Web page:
The most powerful ministers to know in Trudeau's cabinet

On Wednesday, Prime Minister Justin Trudeau revealed his new cabinet. The now 36-member cabinet has been expanded to include seven new ministers and still maintains gender balance.

Looking forward to the new Liberal government, these are five ministers that will have significant influence in Canada.

Chrystia Freeland poses with Canada's Prime Minister Justin Trudeau next to Gov. Gen. Julie Payette after being sworn-in as Deputy Prime Minister during the presentation of Trudeau's new cabinet, at Rideau Hall in Ottawa, Ontario, Canada November 20, 2019. REUTERS/Blair Gable

Chrystia Freeland, Deputy Prime Minister and Minister of Intergovernmental Affairs

This is the first time someone has held the role of Deputy Prime Minister of Canada since 2006, a position that was originally instituted in Canada by Pierre Elliot Trudeau in 1977.

In this position, one of the most important domestic roles, Chrystia Freeland will chair the cabinet in the prime minister’s absence and will also oversee relations with the provinces. She will also work on relations with the U.S., in her capacity as minister of Intergovernmental Affairs.

This is a particularly important position to keep an eye on as Canada has been experiencing some clashes between provincial and federal governments. After the Liberals weren’t able to secure any seats in Alberta and Saskatchewan, Alberta-born Freeland is also an important representative of the province.

Pablo Rodriguez reacts next to Canada's Prime Minister Justin Trudeau after being sworn-in as Leader of the Government in the House of Commons during the presentation of Trudeau's new cabinet, at Rideau Hall in Ottawa, Ontario, Canada November 20, 2019. REUTERS/Blair Gable

Pablo Rodriguez, Leader of the Government in the House of Commons and Quebec Lieutenant

The core role of the house leader, held by Pablo Rodriguez, is to work with opposition leaders in Canada’s minority government, which follows a particularly contentious election between the Liberal and Conservatives, led by Andrew Scheer, and an increased Bloc Quebecois presence in Ottawa.

Rodriguez will be responsible for negotiating and managing requests from opposition parties, which is significant when no party holds a majority in the House.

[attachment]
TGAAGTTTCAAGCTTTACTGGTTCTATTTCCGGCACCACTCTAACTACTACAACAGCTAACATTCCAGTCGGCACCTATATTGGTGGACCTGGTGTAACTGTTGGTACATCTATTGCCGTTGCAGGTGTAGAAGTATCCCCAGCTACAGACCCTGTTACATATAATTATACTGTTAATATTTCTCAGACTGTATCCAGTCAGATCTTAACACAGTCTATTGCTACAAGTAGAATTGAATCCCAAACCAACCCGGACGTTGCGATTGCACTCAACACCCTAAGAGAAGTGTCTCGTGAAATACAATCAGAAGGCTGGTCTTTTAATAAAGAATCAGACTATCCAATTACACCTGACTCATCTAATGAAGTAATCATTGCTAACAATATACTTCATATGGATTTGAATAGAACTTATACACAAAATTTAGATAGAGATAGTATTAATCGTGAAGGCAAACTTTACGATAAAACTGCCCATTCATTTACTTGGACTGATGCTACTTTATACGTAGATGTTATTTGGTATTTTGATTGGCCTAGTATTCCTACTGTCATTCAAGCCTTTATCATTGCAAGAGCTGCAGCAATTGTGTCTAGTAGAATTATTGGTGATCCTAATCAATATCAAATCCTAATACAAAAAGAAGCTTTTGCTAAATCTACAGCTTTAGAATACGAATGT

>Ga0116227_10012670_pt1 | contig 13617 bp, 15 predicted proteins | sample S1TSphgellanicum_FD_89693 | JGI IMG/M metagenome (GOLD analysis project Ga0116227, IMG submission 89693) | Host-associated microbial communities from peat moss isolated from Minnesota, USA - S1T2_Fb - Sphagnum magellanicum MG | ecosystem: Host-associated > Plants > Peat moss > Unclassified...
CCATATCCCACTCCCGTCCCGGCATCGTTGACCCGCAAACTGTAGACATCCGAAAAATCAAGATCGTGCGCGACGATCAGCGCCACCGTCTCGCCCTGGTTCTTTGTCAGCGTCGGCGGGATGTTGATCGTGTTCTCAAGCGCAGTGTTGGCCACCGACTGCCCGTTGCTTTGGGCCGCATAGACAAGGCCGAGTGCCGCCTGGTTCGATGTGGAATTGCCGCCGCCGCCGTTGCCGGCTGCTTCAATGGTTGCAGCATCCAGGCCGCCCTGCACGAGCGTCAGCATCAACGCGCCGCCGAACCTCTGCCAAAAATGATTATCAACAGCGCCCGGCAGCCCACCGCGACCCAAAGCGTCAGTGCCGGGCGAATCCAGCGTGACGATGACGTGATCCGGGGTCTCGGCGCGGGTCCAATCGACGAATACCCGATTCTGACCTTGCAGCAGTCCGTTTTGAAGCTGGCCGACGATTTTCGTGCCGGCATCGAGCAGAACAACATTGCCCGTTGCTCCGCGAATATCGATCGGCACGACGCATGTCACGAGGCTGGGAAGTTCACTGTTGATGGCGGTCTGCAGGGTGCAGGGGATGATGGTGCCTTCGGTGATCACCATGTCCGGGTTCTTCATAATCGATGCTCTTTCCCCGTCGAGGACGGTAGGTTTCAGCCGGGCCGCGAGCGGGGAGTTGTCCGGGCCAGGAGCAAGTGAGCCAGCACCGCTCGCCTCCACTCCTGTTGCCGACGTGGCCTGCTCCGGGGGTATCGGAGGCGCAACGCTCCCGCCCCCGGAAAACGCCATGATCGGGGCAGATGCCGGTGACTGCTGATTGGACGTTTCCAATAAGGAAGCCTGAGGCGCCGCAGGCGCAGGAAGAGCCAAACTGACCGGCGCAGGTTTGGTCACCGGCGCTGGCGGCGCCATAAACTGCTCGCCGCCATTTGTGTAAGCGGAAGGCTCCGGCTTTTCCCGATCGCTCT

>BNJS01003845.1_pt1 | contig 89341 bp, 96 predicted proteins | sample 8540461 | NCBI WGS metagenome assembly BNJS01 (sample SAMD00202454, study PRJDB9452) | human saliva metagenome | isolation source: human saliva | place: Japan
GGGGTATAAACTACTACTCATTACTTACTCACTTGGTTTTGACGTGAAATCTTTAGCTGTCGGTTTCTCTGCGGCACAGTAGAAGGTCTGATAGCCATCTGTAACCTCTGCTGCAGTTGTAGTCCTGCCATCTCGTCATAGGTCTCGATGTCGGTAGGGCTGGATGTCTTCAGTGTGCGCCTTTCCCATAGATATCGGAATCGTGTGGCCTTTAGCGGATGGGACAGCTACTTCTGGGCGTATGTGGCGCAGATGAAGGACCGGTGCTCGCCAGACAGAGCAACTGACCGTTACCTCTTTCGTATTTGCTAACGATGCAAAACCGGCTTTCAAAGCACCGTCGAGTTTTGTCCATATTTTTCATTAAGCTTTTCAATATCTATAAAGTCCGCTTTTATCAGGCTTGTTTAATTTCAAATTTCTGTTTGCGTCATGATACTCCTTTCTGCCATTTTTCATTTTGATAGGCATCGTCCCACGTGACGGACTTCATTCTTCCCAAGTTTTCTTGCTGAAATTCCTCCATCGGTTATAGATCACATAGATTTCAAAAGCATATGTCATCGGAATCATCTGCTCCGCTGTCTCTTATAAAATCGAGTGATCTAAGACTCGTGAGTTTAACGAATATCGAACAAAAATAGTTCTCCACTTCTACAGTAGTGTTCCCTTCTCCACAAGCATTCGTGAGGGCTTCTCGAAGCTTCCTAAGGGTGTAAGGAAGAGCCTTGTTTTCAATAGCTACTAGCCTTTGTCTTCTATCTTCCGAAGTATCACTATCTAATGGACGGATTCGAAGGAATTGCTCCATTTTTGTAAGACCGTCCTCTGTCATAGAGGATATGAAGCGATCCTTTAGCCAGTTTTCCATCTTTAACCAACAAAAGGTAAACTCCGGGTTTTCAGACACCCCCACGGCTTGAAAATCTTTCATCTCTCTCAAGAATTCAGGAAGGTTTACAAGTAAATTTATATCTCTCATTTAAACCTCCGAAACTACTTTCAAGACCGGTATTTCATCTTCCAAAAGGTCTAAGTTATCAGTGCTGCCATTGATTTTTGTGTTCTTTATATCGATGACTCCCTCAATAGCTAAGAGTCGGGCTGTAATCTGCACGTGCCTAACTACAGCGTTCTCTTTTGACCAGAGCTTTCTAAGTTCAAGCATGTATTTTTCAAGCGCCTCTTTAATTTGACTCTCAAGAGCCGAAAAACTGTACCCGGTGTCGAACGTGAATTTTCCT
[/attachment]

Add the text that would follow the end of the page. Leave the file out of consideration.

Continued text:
Jonathan Wilkinson poses with Canada's Prime Minister Justin Trudeau after being sworn-in as Minister of Environment and Climate Change during the presentation of Trudeau's new cabinet, at Rideau Hall in Ottawa, Ontario, Canada November 20, 2019. REUTERS/Blair Gable

Jonathan Wilkinson, Minister of Environment and Climate Change

Taking over from Catherine McKenna as the new environment minister, all eyes will be on Jonathan Wilkinson to ease tension with some provinces in terms of climate change and environment measures.

Saskatchewan-raised Wilkinson, elected in Vancouver, has defended Trudeau’s climate plan in the past, openly in support of the Trans Mountain pipeline expansion project.

He has already received support from Saskatchewan Premier Roy Romanow for his new position, who called Trudeau’s choice “excellent.”

Francois-Philippe Champagne is sworn-in as Minister of Foreign Affairs during the presentation of Trudeau's new cabinet, at Rideau Hall in Ottawa, Ontario, Canada November 20, 2019. REUTERS/Blair Gable

Francois-Philippe Champagne, Minister of Foreign Affairs

Stepping into Freeland’s pervious role as foreign affairs minister is Francois-Philippe Champagne, elected in Quebec.

All eyes will be on Champagne to manage the sensitive relationships Canada has with the U.S. and China, particularly after Freeland’s success negotiating a new North American trade agreement and her work on easing tensions with China.

Canada's Prime Minister Justin Trudeau and Minister of International Trade Diversification Jim Carr visit the Winnipeg Transit Fort Rouge Garage as they make a transit infrastructure announcement in Winnipeg, Manitoba, Canada, February 12, 2019. REUTERS/Shannon VanRaes

Jim Carr, special representative for the Prairies

Although technically not a member of Trudeau’s cabinet, Manitoba MP Jim Carr, who is currently being treated for blood cancer, will still play a role in easing disputes between the federal government and the Prairies.

With “Wexit” calls, and division between Canada and Western provinces becoming a significant concern, Carr will act as a conduit for the voices of people in the Prairies to be heard in Ottawa.